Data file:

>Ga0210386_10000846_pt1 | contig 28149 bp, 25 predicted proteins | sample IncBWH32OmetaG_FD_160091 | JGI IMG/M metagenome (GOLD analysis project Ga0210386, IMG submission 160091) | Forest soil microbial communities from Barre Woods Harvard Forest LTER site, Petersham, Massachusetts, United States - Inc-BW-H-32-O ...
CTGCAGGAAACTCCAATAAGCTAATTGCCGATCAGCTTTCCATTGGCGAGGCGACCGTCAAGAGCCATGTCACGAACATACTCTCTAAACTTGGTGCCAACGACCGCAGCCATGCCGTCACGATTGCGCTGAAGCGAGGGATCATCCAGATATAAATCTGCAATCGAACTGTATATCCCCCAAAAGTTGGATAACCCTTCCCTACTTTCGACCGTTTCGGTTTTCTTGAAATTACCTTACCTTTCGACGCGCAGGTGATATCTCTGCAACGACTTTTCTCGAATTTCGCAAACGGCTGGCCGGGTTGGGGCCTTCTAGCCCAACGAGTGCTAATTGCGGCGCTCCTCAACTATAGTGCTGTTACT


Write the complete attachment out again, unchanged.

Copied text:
>Ga0210386_10000846_pt1 | contig 28149 bp, 25 predicted proteins | sample IncBWH32OmetaG_FD_160091 | JGI IMG/M metagenome (GOLD analysis project Ga0210386, IMG submission 160091) | Forest soil microbial communities from Barre Woods Harvard Forest LTER site, Petersham, Massachusetts, United States - Inc-BW-H-32-O ...
CTGCAGGAAACTCCAATAAGCTAATTGCCGATCAGCTTTCCATTGGCGAGGCGACCGTCAAGAGCCATGTCACGAACATACTCTCTAAACTTGGTGCCAACGACCGCAGCCATGCCGTCACGATTGCGCTGAAGCGAGGGATCATCCAGATATAAATCTGCAATCGAACTGTATATCCCCCAAAAGTTGGATAACCCTTCCCTACTTTCGACCGTTTCGGTTTTCTTGAAATTACCTTACCTTTCGACGCGCAGGTGATATCTCTGCAACGACTTTTCTCGAATTTCGCAAACGGCTGGCCGGGTTGGGGCCTTCTAGCCCAACGAGTGCTAATTGCGGCGCTCCTCAACTATAGTGCTGTTACT